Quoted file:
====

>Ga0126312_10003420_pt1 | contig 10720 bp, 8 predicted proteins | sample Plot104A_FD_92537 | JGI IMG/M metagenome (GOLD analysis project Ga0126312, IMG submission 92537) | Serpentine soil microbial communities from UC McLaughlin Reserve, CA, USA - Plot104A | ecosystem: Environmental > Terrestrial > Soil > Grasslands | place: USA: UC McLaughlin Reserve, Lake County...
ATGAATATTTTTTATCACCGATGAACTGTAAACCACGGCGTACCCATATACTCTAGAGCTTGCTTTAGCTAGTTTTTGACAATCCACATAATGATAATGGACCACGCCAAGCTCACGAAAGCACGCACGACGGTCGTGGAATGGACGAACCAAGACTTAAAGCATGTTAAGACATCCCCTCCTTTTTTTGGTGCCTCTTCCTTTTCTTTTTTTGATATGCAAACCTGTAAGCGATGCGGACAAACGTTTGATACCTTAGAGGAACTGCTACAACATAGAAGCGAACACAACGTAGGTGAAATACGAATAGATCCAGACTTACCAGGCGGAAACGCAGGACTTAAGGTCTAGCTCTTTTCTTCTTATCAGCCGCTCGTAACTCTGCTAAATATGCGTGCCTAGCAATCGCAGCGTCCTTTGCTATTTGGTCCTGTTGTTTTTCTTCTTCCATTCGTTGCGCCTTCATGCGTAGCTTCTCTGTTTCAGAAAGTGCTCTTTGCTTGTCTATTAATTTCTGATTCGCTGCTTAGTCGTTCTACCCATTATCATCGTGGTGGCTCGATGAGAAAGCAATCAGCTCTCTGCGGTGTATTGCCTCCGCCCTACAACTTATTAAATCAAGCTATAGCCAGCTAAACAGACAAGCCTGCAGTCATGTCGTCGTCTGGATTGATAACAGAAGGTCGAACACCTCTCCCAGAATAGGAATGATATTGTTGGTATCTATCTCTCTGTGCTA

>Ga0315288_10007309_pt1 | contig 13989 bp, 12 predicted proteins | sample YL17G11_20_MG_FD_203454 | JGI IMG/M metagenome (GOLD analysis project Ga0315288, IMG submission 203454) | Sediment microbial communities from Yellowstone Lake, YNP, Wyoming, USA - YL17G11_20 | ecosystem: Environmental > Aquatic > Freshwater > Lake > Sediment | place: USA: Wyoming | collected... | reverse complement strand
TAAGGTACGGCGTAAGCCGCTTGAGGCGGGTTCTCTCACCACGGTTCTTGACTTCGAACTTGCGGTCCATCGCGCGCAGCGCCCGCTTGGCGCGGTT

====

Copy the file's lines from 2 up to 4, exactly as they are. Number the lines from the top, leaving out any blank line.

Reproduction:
ATGAATATTTTTTATCACCGATGAACTGTAAACCACGGCGTACCCATATACTCTAGAGCTTGCTTTAGCTAGTTTTTGACAATCCACATAATGATAATGGACCACGCCAAGCTCACGAAAGCACGCACGACGGTCGTGGAATGGACGAACCAAGACTTAAAGCATGTTAAGACATCCCCTCCTTTTTTTGGTGCCTCTTCCTTTTCTTTTTTTGATATGCAAACCTGTAAGCGATGCGGACAAACGTTTGATACCTTAGAGGAACTGCTACAACATAGAAGCGAACACAACGTAGGTGAAATACGAATAGATCCAGACTTACCAGGCGGAAACGCAGGACTTAAGGTCTAGCTCTTTTCTTCTTATCAGCCGCTCGTAACTCTGCTAAATATGCGTGCCTAGCAATCGCAGCGTCCTTTGCTATTTGGTCCTGTTGTTTTTCTTCTTCCATTCGTTGCGCCTTCATGCGTAGCTTCTCTGTTTCAGAAAGTGCTCTTTGCTTGTCTATTAATTTCTGATTCGCTGCTTAGTCGTTCTACCCATTATCATCGTGGTGGCTCGATGAGAAAGCAATCAGCTCTCTGCGGTGTATTGCCTCCGCCCTACAACTTATTAAATCAAGCTATAGCCAGCTAAACAGACAAGCCTGCAGTCATGTCGTCGTCTGGATTGATAACAGAAGGTCGAACACCTCTCCCAGAATAGGAATGATATTGTTGGTATCTATCTCTCTGTGCTA

>Ga0315288_10007309_pt1 | contig 13989 bp, 12 predicted proteins | sample YL17G11_20_MG_FD_203454 | JGI IMG/M metagenome (GOLD analysis project Ga0315288, IMG submission 203454) | Sediment microbial communities from Yellowstone Lake, YNP, Wyoming, USA - YL17G11_20 | ecosystem: Environmental > Aquatic > Freshwater > Lake > Sediment | place: USA: Wyoming | collected... | reverse complement strand
TAAGGTACGGCGTAAGCCGCTTGAGGCGGGTTCTCTCACCACGGTTCTTGACTTCGAACTTGCGGTCCATCGCGCGCAGCGCCCGCTTGGCGCGGTT